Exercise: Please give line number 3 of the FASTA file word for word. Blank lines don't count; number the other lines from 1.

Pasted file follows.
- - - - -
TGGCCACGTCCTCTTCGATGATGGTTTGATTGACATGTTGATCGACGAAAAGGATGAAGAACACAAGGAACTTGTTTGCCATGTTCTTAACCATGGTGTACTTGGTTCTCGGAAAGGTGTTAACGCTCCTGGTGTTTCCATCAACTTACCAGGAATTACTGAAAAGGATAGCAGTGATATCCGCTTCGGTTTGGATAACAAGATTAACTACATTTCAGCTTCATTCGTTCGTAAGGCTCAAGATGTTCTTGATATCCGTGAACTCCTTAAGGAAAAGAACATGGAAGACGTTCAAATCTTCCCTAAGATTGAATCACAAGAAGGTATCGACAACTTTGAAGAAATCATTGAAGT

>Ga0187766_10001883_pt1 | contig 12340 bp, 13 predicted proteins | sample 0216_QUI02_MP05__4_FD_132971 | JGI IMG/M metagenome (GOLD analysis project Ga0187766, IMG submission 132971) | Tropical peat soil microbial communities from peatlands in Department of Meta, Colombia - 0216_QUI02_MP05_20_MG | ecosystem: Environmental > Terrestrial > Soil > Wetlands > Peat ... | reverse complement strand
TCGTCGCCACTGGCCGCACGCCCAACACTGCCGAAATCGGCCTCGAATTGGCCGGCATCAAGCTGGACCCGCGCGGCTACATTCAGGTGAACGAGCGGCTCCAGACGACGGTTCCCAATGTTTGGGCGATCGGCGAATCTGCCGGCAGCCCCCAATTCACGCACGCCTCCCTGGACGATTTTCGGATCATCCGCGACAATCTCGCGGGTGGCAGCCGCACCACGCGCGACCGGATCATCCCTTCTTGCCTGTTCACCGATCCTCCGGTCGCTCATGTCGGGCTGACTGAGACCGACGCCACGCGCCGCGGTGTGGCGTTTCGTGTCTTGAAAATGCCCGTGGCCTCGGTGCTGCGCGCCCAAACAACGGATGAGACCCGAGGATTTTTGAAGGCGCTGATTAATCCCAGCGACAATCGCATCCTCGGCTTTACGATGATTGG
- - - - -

TCGTCGCCACTGGCCGCACGCCCAACACTGCCGAAATCGGCCTCGAATTGGCCGGCATCAAGCTGGACCCGCGCGGCTACATTCAGGTGAACGAGCGGCTCCAGACGACGGTTCCCAATGTTTGGGCGATCGGCGAATCTGCCGGCAGCCCCCAATTCACGCACGCCTCCCTGGACGATTTTCGGATCATCCGCGACAATCTCGCGGGTGGCAGCCGCACCACGCGCGACCGGATCATCCCTTCTTGCCTGTTCACCGATCCTCCGGTCGCTCATGTCGGGCTGACTGAGACCGACGCCACGCGCCGCGGTGTGGCGTTTCGTGTCTTGAAAATGCCCGTGGCCTCGGTGCTGCGCGCCCAAACAACGGATGAGACCCGAGGATTTTTGAAGGCGCTGATTAATCCCAGCGACAATCGCATCCTCGGCTTTACGATGATTGG